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CSI: The Evidence is Mounting

LAF’s 10 teams of Case Study Investigation (CSI) academic researchers and firm practitioners have been engaged in fast-paced data gathering and analysis to document the performance of important landscape projects in the U.S. and abroad.

csiprogressIn July, members of the Texas A&M team traveled to Chicago to conduct an in-depth, two-week study of Millennium Park, defining and calculating its social, economic, ecological and sensory benefits. Chicago has been a center of CSI activity, with three teams (including universities of Washington and Michigan) working with firms and/or projects there.

Utah State’s research team traveled to New Mexico to analyze post-occupancy data from two of Design Workshop’s “Legacy Design” community developments. In Los Angeles, SWA is lending support to the University of Southern California team in documenting the Cheonggyecheon River restoration project in Seoul, South Korea. From Seattle to St. Louis, and Denver to New York and Philadelphia – great works of landscape architecture are being documented through this collaborative effort, spearheaded by researchers at the University of Washington, University of Virginia, Kansas State, and Temple University.

Although the research continues into August, preliminary findings appear far-reaching. Many teams are documenting increases in biodiversity, often in urban areas, that result from incorporating native plant species into landscape design. Innovations in harvesting, purifying and reusing stormwater are being reported in a format meant to inspire and inform Landscape Performance Series users. Often, teams’ analyses of data collected in post-occupancy evaluations, coupled with field observations, provide in-depth perspectives on landscape performance and implications for sustainability through landscape solutions. The evidence is mounting to support these other unique landscape performance benefits:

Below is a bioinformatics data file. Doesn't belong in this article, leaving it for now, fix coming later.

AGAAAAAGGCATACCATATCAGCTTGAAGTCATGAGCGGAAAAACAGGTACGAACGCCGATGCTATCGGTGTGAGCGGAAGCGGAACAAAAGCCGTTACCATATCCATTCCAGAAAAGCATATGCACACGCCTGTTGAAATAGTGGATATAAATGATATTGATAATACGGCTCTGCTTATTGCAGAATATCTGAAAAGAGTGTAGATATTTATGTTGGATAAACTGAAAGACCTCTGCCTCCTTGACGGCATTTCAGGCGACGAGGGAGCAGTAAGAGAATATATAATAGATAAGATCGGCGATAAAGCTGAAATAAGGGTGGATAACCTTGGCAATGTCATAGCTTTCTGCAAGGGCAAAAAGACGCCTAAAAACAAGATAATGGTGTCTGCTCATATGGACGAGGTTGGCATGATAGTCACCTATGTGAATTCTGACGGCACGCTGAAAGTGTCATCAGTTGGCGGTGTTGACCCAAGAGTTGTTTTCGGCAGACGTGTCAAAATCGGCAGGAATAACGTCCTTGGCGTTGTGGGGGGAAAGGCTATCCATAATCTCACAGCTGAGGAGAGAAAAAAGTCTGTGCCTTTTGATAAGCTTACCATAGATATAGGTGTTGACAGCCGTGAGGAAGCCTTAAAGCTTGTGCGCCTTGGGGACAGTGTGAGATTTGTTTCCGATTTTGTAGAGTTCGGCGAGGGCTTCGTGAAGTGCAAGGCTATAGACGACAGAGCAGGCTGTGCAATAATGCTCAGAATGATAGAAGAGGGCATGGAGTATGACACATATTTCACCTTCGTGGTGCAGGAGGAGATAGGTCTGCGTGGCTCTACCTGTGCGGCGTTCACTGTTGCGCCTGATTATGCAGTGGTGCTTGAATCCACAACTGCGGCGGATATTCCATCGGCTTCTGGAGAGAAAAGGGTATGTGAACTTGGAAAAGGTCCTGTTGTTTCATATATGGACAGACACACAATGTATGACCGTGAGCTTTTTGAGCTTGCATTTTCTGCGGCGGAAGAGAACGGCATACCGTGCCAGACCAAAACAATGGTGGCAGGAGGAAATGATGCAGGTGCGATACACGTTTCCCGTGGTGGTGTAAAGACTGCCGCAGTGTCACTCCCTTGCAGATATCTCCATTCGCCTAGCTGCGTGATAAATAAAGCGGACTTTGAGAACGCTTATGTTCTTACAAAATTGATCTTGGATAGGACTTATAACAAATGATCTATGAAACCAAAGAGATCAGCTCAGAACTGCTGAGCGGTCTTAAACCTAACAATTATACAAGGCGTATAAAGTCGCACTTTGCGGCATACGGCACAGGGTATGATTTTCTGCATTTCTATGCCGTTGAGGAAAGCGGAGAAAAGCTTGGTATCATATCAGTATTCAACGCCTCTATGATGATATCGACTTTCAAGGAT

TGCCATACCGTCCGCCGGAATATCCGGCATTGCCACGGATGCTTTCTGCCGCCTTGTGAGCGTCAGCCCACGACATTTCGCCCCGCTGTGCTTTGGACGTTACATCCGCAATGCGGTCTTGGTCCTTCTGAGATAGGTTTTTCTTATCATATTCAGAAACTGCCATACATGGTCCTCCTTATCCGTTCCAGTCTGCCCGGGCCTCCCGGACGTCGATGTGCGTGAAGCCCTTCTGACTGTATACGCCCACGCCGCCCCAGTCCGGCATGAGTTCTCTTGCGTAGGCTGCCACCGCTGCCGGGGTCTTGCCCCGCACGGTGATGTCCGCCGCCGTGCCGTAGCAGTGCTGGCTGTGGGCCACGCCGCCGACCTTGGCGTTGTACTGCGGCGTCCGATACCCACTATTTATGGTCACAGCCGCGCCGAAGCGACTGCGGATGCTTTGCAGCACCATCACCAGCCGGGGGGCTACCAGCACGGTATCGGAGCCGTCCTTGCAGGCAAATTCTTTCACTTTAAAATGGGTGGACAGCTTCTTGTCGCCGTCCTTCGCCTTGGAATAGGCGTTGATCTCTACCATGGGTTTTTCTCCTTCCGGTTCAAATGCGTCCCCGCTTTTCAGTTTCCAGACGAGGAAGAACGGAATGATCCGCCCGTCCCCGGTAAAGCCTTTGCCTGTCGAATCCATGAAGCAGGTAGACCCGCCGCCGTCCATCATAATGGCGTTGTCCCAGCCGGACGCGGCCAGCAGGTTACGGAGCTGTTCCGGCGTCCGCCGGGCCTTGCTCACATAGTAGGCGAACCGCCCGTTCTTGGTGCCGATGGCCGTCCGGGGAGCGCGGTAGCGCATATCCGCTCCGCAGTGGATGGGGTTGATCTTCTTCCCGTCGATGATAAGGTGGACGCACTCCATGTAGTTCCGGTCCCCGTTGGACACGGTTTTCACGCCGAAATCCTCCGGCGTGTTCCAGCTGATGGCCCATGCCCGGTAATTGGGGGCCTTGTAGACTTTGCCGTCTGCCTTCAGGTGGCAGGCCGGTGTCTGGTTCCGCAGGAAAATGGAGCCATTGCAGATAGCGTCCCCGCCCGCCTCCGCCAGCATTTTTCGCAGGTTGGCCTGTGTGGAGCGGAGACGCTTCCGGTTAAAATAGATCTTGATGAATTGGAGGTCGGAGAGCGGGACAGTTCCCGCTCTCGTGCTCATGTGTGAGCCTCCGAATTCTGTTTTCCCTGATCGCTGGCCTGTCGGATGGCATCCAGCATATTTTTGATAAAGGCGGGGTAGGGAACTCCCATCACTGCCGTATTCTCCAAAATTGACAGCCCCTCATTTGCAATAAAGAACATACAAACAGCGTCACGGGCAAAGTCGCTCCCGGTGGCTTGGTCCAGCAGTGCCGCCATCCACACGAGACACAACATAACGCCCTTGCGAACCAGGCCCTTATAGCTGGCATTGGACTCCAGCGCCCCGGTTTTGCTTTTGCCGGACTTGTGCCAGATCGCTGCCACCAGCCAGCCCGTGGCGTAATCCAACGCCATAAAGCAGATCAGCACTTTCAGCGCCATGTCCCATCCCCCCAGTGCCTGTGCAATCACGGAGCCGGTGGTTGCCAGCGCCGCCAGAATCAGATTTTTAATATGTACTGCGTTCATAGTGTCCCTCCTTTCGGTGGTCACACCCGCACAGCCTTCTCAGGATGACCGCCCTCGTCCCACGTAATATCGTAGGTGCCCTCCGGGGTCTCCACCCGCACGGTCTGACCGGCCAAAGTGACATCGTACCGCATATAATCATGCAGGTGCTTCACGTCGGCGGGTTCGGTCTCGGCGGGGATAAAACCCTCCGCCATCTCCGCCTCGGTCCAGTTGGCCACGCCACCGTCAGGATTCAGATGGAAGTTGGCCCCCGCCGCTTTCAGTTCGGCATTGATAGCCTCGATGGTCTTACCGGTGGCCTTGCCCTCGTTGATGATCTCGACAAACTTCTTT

• Job creation, educational and skills-training opportunities
  • Microclimate management to offset the urban heat island effect
  • Local economic revitalization
  • Flood protection
  • Reductions in carbon emissions and toxins
  • Public safety through reductions in crime and accidents
  • Public health through improved air quality and pedestrian accessibility

This growing community of LAF landscape performance experts – currently 10 landscape architecture faculty members, 12 student researchers, and practitioners from 22 firms – are generating compelling evidence that demonstrates the critical role landscape solutions play in sustainable design and project construction.

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